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Stopping / Starting pedal technique

Old 03-18-13, 06:54 PM
  #1  
sreten
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Stopping / Starting pedal technique

Hi,

The classic method is to unseat onto one foot, the other
at the bottom of the stroke, and then use the other foot
by hooking underneath to lift the pedal into a high
position for taking off on the first power stroke.

An alternative is instead of hooking with your other foot
you use it on the pedal to push and flip the pedal forward
and then stand on that. The pedal angle although lower
will still get you onto the saddle, but now the first real
power stroke will the other leg. The real advantage
is you can use the technique with any footwear,
you don't use the top of your shoe at all.

Given the choice of the two methods I think
I prefer the latter, except for very hilly starts.

rgds, sreten.

Last edited by sreten; 03-18-13 at 07:07 PM.
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Old 03-18-13, 10:29 PM
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I've been using the one with the pedal up high at a 9 o'clock position. That way on the first stroke i have some power to move when the light turns green
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Old 03-18-13, 10:36 PM
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On my bike with a coaster brake, I typically approach the stop using the coaster brake to slow down, with my right pedal in the 9:00 position or so, then make the actual stop with my front brake, while bringing the right pedal to about 2:00. Right foot stays on the pedal, left on the ground.
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Old 03-18-13, 10:49 PM
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new to riding bicycles, some 4 - 5 months. On my Peugeot triathlon I have 'Premium' bmx platform pedals and not worrying on technique.
On my Fuji touring I have some shimano spd and I have not improved the pedaling technique and I've fallen twice that I am thinking on getting some bmx platforms or some cages like the mks touring without the toe clips or straps. And the reason I want to use cages or platforms instead of the spd is because of stopping accidents; yesterday on a traffic light and a couple of months ago at a parking lot. I guess what I am saying has to be with technique or forgetting it on very important moments.
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Old 03-19-13, 04:37 AM
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My left foot remains clipped in. When I come to a stop, I simply lift my left foot and the pedal comes with it. Then I push off with that left foot.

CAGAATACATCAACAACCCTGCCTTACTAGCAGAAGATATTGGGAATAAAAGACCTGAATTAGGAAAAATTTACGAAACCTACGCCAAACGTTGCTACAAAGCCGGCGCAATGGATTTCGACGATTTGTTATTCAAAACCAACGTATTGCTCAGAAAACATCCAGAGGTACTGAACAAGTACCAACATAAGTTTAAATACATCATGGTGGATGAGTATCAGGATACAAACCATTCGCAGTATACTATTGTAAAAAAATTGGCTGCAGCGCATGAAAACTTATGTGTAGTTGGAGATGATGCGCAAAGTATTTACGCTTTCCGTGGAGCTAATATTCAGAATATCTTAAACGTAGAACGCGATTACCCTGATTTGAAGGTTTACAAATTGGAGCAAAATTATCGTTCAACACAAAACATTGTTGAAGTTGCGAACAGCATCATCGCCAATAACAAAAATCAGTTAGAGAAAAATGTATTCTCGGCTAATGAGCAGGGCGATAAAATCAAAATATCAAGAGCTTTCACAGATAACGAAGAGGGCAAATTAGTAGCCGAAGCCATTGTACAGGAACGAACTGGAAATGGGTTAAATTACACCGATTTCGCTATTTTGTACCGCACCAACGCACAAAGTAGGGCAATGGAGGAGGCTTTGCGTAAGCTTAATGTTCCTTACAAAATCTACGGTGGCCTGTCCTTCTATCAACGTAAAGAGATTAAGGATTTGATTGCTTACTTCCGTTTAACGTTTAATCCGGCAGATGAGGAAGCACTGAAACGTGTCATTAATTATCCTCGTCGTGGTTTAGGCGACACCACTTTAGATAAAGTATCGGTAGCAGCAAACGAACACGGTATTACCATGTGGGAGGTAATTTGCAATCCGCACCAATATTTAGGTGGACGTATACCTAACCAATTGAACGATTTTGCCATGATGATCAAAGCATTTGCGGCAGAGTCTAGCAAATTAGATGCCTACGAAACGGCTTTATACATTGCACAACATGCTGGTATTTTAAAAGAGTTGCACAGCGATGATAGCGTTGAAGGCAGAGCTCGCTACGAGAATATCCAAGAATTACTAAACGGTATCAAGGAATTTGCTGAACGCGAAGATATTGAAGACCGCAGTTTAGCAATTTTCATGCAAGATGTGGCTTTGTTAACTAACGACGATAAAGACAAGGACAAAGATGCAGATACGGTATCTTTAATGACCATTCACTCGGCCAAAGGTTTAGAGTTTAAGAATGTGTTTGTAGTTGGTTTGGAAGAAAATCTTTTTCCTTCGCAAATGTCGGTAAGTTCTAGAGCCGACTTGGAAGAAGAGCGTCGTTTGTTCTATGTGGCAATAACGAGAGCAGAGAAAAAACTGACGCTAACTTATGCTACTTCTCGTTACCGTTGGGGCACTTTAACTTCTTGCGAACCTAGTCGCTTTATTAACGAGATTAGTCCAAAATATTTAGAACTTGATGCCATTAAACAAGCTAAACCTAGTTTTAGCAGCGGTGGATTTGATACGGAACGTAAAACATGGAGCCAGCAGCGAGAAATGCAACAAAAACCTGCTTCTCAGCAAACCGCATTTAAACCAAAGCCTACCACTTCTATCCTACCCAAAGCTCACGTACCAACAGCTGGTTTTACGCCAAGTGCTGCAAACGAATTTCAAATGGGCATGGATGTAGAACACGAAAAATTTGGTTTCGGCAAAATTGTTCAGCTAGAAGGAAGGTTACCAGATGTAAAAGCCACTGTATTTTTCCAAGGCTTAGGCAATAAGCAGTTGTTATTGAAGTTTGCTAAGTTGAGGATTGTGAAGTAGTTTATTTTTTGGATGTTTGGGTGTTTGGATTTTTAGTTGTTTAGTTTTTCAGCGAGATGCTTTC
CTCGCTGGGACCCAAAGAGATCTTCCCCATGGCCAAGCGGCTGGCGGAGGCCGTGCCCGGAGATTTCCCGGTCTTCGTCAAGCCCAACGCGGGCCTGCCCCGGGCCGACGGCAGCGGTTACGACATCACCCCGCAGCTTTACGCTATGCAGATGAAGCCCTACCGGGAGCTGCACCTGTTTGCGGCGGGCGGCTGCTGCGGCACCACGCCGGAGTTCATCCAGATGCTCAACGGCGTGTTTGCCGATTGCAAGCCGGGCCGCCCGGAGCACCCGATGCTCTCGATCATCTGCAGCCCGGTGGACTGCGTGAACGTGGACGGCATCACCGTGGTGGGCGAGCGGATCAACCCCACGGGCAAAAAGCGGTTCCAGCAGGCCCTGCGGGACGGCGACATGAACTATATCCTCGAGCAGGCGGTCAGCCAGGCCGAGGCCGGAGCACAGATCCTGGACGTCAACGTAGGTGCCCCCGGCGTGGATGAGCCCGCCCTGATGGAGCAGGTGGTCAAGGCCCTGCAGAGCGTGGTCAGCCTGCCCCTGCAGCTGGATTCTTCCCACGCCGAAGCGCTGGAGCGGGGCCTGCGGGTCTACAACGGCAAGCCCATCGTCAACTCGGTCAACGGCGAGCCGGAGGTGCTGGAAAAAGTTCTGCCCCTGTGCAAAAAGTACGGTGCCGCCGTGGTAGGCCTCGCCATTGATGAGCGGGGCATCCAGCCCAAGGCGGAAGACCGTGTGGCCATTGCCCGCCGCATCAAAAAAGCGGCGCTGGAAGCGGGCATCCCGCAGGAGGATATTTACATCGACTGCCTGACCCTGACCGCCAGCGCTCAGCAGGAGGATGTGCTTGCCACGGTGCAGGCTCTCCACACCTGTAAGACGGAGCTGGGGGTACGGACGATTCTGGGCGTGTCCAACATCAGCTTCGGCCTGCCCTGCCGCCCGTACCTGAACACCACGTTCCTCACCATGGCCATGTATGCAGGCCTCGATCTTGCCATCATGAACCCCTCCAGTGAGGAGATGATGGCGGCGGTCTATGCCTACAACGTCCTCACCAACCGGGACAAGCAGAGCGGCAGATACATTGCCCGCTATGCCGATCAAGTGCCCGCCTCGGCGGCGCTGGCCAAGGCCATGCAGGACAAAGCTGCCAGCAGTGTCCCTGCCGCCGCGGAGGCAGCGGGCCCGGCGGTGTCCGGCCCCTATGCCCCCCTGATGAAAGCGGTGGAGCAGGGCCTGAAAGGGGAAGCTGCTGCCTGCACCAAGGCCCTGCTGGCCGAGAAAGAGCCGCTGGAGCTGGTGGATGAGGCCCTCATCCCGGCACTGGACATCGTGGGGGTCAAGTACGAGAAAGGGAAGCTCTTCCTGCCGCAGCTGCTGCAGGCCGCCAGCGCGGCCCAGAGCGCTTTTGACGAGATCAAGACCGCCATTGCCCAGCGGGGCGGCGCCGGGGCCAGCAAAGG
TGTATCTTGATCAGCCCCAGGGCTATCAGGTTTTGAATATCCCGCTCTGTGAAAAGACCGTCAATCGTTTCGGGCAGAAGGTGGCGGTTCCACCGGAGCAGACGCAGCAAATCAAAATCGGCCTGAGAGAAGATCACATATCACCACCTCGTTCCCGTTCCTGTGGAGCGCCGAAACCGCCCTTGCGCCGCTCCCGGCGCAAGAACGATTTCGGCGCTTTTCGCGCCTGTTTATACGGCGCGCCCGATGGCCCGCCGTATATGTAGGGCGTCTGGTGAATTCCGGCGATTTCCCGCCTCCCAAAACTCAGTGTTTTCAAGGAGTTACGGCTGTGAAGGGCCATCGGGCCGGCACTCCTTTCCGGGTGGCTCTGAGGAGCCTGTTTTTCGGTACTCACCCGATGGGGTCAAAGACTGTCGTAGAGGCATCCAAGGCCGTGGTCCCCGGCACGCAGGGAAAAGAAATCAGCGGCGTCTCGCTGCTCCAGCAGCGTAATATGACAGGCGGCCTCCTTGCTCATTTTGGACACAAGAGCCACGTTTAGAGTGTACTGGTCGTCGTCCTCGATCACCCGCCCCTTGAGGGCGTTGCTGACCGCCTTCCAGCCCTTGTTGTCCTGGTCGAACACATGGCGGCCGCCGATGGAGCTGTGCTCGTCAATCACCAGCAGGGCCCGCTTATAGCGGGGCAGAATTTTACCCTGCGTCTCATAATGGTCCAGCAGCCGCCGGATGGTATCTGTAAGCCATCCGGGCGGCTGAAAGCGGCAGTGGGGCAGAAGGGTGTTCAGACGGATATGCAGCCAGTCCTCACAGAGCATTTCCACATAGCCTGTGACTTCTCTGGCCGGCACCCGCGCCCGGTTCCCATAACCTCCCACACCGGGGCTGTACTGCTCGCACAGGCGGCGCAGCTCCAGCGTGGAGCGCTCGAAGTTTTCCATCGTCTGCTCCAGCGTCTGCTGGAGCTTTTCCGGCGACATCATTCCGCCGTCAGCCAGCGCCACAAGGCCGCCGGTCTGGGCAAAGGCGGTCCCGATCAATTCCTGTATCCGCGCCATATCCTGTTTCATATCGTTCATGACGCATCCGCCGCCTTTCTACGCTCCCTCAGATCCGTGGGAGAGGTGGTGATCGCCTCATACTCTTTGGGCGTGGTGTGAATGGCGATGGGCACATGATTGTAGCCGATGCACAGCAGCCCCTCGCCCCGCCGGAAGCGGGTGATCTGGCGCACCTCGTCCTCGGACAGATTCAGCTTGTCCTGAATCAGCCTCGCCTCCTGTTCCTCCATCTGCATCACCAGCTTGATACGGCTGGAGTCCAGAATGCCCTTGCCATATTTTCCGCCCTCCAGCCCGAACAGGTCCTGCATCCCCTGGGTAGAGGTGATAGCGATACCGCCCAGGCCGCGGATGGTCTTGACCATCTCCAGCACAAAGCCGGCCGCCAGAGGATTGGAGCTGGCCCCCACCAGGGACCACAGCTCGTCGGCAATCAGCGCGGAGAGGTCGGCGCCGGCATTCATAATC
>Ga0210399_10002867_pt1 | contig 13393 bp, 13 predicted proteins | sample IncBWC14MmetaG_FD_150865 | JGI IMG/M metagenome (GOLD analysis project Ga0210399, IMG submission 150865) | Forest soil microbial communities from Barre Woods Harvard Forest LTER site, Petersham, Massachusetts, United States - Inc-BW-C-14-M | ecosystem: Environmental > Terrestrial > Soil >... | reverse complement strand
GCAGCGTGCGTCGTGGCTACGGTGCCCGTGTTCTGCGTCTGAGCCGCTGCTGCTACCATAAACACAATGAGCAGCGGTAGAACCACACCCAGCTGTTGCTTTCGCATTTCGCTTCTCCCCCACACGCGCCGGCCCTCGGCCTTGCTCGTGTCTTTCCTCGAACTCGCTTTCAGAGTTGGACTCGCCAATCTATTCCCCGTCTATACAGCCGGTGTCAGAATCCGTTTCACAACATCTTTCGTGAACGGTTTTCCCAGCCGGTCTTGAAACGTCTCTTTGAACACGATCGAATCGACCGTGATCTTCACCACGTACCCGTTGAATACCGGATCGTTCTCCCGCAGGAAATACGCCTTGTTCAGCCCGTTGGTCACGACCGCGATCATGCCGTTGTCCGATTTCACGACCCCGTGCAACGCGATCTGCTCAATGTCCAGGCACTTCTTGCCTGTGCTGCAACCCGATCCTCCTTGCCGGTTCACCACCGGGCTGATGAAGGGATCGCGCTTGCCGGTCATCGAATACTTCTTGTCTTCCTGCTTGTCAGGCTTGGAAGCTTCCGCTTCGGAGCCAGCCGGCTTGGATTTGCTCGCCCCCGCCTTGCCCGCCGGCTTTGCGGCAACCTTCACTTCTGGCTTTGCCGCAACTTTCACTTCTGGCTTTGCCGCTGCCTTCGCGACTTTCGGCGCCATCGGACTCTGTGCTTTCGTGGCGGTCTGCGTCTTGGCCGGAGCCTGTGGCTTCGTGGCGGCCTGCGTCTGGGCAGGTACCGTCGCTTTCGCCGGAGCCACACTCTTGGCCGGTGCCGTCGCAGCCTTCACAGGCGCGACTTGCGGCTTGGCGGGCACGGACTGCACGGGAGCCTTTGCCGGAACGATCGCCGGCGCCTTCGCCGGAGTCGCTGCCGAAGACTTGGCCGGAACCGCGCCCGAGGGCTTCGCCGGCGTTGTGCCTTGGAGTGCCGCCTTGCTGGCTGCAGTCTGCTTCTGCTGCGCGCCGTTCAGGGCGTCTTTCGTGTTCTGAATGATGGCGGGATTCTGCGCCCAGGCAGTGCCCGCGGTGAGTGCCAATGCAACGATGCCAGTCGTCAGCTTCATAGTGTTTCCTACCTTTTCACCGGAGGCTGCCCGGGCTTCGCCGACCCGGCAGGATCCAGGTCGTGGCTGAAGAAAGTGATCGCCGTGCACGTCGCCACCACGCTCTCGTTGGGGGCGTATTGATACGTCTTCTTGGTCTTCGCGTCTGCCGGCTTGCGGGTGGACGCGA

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Old 03-19-13, 06:59 AM
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Originally Posted by Machka View Post
My left foot remains clipped in. When I come to a stop, I simply lift my left foot and the pedal comes with it. Then I push off with that left foot.
Yup.

Or remain seated with both feet clipped in and trackstanding at a stop.
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Old 03-19-13, 07:12 AM
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Y'all stop?

I just got a N+1 bike with coaster brake, so pedals don't spin freely while stopped. From my brief first 6 km ride with it, agmetal is spot on, one has to plan ahead with this setup. Front pedal in 10 or 2 position (depending on where you look from), rear pedal foot on ground.

--J
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Last edited by Juha; 03-19-13 at 07:15 AM.
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Old 03-19-13, 07:16 AM
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Originally Posted by Juha View Post
Y'all stop?

I just got a N+1 bike with coaster brake, so pedals don't spin freely while stopped. From my brief first 6 km ride with it, agmetal is spot on, one has to plan ahead with this setup. Front pedal in 10 or 2 position (depending on where you look from), rear pedal foot on ground.

--J
You couldn't pay me to ride a bike with a coaster brake...just sayin'
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Old 03-19-13, 07:35 AM
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Last time I rode a coaster brake was maybe 45 years ago? Anyway, as I recall, the usual method was to roll the bike backward a bit to lift the appropriate pedal to the desired starting position. That was with flat pedals. Clipped in with coaster brakes would be kinda weird, IMO.